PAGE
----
Williams, 62, of Clearwater, Fla., is thrilled, too, to be reintroduced to the region's crossword puzzle solvers.
Question: What is your background and how did you start making puzzles professionally?
Answer: I grew up in Scranton. . . . went to Hobart College in Geneva, N.Y. I left without a degree after 31/2 years, majoring in psychology, but I wanted to be an artist. I went to New York City and worked as a paste-up artist for various catalogs and in-house publications until I got a job at Dell Publishing and got to know people in the crossword department. . . . I began to produce legitimate crossword puzzles [around 1968]. . . . I was able to get a lot of creative satisfaction from it.
Q: Do crossword puzzle creators have different styles? What is your style?
A: There are a lot of people who have no style at all . . . with computer programs these days, you could just select a diagram, tell the computer to fill it in with words, and then write clues for those words, and you would have a puzzle - but it would be run-of-the-mill. . . . I try to use ordinary and interesting words in the diagram while keeping obscure words to a minimum. I use clues to control the difficulty level of the puzzle and to add to the fun of solving the puzzle.
Q: How do you create your crossword puzzles?
A: I sit down with my laptop and start working. I have an idea for a good theme of a 15-by-15 crossword puzzle, hopefully an original theme or a new twist on a well-traveled theme. People with birds in their names would be a well-traveled theme - a twist on that theme would be people with a bird in their name who all fit into a category, like baseball players. . . .
Following the conventional rules, I create the diagram on the computer. At that point, I've compiled the word list and the computer makes a first pass at filling it in. . . . I massage the word entries piece by piece. Once I have all the words I'm happy with, then it's time to check for various things that aren't allowed, repetition of the same word or a form of the word. Then I work on the clue list to make the clues appropriate for the difficulty level I want. Making the theme the best it can be is part of the editing process when you're editing the clues.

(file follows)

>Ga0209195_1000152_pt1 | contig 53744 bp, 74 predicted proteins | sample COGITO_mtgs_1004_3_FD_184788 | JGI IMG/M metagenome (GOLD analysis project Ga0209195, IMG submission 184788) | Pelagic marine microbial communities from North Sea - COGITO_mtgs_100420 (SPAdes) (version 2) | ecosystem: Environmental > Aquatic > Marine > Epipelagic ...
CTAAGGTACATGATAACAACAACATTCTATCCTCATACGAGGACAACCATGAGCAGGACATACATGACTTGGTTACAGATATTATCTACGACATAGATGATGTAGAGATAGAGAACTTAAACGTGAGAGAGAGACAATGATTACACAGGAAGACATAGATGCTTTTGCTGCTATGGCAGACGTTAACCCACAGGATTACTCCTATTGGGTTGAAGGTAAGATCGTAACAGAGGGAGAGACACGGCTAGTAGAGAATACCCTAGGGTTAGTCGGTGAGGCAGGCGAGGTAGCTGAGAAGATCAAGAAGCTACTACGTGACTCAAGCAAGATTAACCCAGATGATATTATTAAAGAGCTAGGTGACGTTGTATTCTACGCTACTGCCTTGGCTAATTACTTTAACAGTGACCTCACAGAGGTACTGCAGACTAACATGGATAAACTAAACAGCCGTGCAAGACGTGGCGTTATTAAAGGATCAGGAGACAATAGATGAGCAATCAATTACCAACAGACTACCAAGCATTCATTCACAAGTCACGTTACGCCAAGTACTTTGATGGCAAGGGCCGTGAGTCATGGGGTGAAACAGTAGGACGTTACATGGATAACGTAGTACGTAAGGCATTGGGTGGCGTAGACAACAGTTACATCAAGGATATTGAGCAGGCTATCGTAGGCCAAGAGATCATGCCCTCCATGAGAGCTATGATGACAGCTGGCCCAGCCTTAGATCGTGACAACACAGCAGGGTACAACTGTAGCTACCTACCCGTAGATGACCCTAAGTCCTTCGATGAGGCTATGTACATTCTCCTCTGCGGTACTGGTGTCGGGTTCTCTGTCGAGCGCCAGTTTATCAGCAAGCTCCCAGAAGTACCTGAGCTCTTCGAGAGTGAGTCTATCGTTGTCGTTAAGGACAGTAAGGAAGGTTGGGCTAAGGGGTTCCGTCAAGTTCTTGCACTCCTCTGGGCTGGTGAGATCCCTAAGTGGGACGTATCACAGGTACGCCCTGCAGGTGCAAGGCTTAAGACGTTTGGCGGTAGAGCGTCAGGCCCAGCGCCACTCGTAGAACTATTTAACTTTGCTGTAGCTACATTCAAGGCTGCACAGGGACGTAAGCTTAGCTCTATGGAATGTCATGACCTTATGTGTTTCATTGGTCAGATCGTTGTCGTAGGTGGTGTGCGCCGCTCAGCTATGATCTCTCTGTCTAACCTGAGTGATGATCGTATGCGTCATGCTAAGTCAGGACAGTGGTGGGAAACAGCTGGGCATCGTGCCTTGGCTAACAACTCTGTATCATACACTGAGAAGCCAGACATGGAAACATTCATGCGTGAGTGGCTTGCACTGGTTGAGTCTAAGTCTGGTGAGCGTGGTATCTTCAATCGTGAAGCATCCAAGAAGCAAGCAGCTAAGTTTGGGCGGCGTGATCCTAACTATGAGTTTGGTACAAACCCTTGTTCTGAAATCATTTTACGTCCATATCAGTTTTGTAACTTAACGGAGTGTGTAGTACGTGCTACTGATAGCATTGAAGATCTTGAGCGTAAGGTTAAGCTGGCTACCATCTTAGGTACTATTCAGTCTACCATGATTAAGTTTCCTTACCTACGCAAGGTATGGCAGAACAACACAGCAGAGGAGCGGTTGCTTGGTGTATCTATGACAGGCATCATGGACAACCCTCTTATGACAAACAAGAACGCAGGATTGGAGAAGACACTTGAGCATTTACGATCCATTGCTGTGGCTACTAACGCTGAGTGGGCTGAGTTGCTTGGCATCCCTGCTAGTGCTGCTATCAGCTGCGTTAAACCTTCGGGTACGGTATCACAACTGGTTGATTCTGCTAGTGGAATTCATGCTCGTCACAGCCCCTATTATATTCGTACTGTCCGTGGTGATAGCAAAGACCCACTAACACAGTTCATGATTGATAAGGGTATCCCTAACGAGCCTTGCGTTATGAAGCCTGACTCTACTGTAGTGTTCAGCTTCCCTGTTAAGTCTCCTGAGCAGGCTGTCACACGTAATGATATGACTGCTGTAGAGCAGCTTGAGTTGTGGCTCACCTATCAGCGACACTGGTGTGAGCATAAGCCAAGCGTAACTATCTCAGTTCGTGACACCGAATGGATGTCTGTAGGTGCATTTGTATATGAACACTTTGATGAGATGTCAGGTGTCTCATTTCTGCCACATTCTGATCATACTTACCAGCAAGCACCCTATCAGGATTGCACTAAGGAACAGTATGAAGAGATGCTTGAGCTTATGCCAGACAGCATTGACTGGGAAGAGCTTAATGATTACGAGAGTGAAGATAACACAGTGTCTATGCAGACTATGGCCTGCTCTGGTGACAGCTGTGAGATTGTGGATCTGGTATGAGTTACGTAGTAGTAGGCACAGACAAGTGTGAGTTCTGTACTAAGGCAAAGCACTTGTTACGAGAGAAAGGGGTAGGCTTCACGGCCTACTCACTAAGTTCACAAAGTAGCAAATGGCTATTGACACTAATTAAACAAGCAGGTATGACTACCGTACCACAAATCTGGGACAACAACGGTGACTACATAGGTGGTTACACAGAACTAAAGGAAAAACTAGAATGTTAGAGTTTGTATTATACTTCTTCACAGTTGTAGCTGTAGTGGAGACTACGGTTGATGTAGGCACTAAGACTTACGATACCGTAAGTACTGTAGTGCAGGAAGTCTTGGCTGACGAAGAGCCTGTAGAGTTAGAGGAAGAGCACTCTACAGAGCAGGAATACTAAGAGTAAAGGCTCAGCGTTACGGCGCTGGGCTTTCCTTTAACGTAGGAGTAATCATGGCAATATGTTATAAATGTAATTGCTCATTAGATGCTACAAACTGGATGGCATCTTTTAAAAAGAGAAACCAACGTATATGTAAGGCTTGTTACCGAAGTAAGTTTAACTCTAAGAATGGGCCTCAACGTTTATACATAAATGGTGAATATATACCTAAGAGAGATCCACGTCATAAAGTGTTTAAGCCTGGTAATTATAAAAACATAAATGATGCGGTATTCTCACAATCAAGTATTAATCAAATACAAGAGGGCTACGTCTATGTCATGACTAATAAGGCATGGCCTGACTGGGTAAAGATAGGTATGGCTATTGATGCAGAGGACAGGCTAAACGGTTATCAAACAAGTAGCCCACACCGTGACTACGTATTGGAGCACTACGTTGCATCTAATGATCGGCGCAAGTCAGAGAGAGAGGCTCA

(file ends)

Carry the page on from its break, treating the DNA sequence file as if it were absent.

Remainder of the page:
Q: How long does it take to create a crossword?
A: It can really vary. I could sit down and ideas could come at me thick and fast. Once I have an idea, from that point on, it could take an hour or several hours, depending on lots of things, like how well it all fits together.
Q: Can a person who earns a living making puzzles earn a living making puzzles?
A: I can, but it's very hard. There's not a lot of money to be made. At the Tribune, we had the price up to $75 apiece for a 15-by-15 daily puzzle. I've done puzzles in the past for specific requirements - I had to do some sample puzzles for government gift shops, and I only charged them $100 apiece. I guess it's whatever the market will bear.
Q: What is the best response you've gotten to your puzzles?
A: I recall one from a guy who used to visit his mother in an old-age home, and they had nothing to talk about after a while. One day he brought the crossword puzzle, they did it together, and it started conversation. Another was from a group of people who used to solve the crossword puzzle together at a factory over lunch.
Q: And the most bizarre?
A: I think the most bizarre was the person who accused me of intentionally using the word ass more than was necessary. Another was a complaint that I referred to black magic as something witches do. A Wicca organization wrote. They wanted to emphasize they do white magic.
Q: What is the most challenging part of creating a puzzle?
A: The most challenging is coming up with good, new ideas for themes after all these years. From the response I've gotten from self-syndication, I think I've achieved that.
Contact staff writer Carolyn Davis at 215-854-4214 or firstname.lastname@example.org.